Fury as neighbour over-extends inches from home

Sarah Coles
Moseley extension within inches of neighbours
Moseley extension within inches of neighbours

Gerard and Christina White from Moseley in Birmingham are furious and frustrated after their neighbour decided to ignore the plans for his extension, and build his property almost up to the wall of their home.

This has essentially changed their home from a detached to a semi-detached, and the couple say the move has slashed the value of their property - yet the council has done nothing to help.

Mohammed Nazir's property was originally four feet away. He submitted plans for a modest extension, and after the Whites commented on the proposal, the council included restrictions in the consent to ensure enough space was left between the properties.

However, Nazir deviated significantly from the plans, ignored the restrictions, and built right up to the White's wall. They can no longer access the side of their building for maintenance or repairs.

Christina, a 65-year-old former head teacher told the Daily Mail that the couple had been in the property for 37 years, and it had been irreparably damaged by the extension. Gerard, a 70-year-old former motor engineer, said they felt helpless.

The Council
The couple produced a petition to get the council to demand that the extension be pulled down, and 300 local residents have signed it. However they told the Birmingham Post that the council informed them that the extension was not sufficiently different from the plans to enable them to take action, so they would have to take private legal action against Nazir.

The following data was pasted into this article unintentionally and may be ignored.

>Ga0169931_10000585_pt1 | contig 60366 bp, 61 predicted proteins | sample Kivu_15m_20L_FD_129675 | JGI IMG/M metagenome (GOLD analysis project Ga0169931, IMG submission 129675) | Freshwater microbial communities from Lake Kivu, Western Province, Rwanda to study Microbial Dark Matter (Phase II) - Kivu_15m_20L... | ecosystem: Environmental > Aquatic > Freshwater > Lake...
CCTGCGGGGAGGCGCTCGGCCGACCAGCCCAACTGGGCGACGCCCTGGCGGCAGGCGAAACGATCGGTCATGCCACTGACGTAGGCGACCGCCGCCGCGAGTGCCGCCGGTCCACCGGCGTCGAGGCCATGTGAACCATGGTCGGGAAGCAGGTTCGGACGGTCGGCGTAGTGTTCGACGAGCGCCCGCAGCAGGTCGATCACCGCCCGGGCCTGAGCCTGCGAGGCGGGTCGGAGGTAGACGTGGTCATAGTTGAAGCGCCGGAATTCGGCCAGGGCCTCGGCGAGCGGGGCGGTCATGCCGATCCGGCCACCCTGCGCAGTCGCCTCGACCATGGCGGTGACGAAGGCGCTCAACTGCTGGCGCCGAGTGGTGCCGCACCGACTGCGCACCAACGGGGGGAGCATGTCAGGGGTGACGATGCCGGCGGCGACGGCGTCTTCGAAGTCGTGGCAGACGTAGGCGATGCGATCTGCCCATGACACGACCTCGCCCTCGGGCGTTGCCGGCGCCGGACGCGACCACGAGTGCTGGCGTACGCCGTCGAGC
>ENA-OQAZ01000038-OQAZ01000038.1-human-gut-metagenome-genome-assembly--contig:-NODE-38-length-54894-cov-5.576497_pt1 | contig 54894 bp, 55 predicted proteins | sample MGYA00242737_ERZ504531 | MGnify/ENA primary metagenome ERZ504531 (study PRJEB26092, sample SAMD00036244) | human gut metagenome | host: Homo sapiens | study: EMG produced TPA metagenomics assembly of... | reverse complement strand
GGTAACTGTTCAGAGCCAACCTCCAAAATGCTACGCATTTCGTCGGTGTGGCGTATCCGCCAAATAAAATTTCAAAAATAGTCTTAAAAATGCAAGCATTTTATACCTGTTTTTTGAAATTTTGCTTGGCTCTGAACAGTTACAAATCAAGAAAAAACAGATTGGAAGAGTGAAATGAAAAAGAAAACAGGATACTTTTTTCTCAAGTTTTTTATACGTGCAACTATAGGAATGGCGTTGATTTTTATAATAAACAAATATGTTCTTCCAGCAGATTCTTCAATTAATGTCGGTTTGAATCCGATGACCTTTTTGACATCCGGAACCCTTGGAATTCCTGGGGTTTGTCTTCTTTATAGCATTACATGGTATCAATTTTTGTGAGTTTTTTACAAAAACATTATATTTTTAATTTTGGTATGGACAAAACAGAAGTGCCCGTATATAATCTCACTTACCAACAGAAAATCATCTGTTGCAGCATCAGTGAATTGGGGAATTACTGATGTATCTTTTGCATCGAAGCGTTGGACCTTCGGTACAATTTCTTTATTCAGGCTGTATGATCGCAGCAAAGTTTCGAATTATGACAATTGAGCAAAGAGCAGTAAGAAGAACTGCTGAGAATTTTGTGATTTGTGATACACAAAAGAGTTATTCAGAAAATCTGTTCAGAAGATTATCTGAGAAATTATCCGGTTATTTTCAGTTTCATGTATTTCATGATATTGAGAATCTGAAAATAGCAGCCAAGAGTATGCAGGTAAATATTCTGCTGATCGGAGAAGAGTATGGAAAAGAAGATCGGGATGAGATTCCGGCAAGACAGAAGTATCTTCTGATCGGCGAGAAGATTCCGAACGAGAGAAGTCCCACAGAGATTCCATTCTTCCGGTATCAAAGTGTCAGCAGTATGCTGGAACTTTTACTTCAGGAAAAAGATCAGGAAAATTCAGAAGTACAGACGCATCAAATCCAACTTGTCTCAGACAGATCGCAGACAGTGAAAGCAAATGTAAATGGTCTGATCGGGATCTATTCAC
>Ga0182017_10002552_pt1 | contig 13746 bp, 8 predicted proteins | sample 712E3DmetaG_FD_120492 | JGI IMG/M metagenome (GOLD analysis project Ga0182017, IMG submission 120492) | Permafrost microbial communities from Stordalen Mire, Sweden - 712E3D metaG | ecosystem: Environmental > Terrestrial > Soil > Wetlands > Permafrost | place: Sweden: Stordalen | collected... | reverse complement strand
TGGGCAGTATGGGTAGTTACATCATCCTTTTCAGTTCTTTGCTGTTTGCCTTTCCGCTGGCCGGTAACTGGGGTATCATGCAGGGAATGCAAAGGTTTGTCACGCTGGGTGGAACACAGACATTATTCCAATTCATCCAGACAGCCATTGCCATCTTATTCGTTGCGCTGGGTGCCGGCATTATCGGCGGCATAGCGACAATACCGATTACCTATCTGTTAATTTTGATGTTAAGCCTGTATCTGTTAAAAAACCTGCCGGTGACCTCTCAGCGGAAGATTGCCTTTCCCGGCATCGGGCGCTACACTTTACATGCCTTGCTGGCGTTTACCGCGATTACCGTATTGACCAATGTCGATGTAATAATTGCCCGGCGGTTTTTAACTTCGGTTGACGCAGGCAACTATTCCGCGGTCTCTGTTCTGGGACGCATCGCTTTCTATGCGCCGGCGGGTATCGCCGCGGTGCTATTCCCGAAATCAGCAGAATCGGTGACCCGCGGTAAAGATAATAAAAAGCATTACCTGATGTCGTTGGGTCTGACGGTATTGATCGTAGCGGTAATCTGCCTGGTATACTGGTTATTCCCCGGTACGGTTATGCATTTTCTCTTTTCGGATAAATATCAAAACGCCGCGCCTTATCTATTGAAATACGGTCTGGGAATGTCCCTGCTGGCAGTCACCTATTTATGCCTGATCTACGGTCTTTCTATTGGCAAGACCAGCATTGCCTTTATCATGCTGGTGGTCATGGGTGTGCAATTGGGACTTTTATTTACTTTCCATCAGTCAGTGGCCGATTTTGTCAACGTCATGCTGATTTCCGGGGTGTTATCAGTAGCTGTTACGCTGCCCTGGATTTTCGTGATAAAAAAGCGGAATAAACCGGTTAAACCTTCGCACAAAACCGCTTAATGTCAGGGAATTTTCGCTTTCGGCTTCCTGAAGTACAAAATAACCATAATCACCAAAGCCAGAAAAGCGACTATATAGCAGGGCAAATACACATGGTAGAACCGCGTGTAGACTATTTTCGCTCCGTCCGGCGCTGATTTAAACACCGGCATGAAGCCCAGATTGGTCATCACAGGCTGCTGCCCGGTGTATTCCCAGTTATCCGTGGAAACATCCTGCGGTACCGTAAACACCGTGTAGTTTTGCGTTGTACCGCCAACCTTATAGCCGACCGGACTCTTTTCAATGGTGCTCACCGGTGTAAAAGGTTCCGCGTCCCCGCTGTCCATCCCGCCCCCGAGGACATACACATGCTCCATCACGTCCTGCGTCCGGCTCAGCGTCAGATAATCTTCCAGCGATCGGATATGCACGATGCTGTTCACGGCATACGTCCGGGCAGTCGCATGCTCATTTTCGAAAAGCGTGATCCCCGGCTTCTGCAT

A Birmingham City Council spokesman told the Birmingham Mail: "Planning enforcement officers visited the property and established that, while the work undertaken differed slightly from what was approved, this was not sufficient to warrant enforcement action. As such, the case has been closed. We will, of course, continue to investigate any concerns from members of the public regarding planning matters and take action where necessary."

They aren't the first homeowners to have their property blighted like this. In March this year we reported on the woman in Woodford Bridge in north east London, whose neighbour had built an extension far bigger than the one they had permission for - so that one wall was just 24 inches away from her kitchen window - entirely blocking the view. She said the extension had knocked £100,000 off the value of her property, but that the council had refused to take any action.

It seems that councils will only order changes to a property in the most extreme circumstances. Bedfordshire council took this step in 2012, after Syed Raza Shah, a beauty salon owner from Barton-le-Clay, played fast and loose with planning permission to increase the floor space of his 1950s bungalow by 45%. The finished property was four times bigger than the one he had permission for, and the council demanded he demolish the £2 million home.

Meanwhile the council in Deal in Kent ordered a woman to remove an extension she had built in order to house her mother to enable her to care for her. The woman had extended the property by buying a mobile home and covering her entire garden with it. The council ruled it was 'dominant and incongruous' and as she didn't have planning permission for it she was ordered to take it down.

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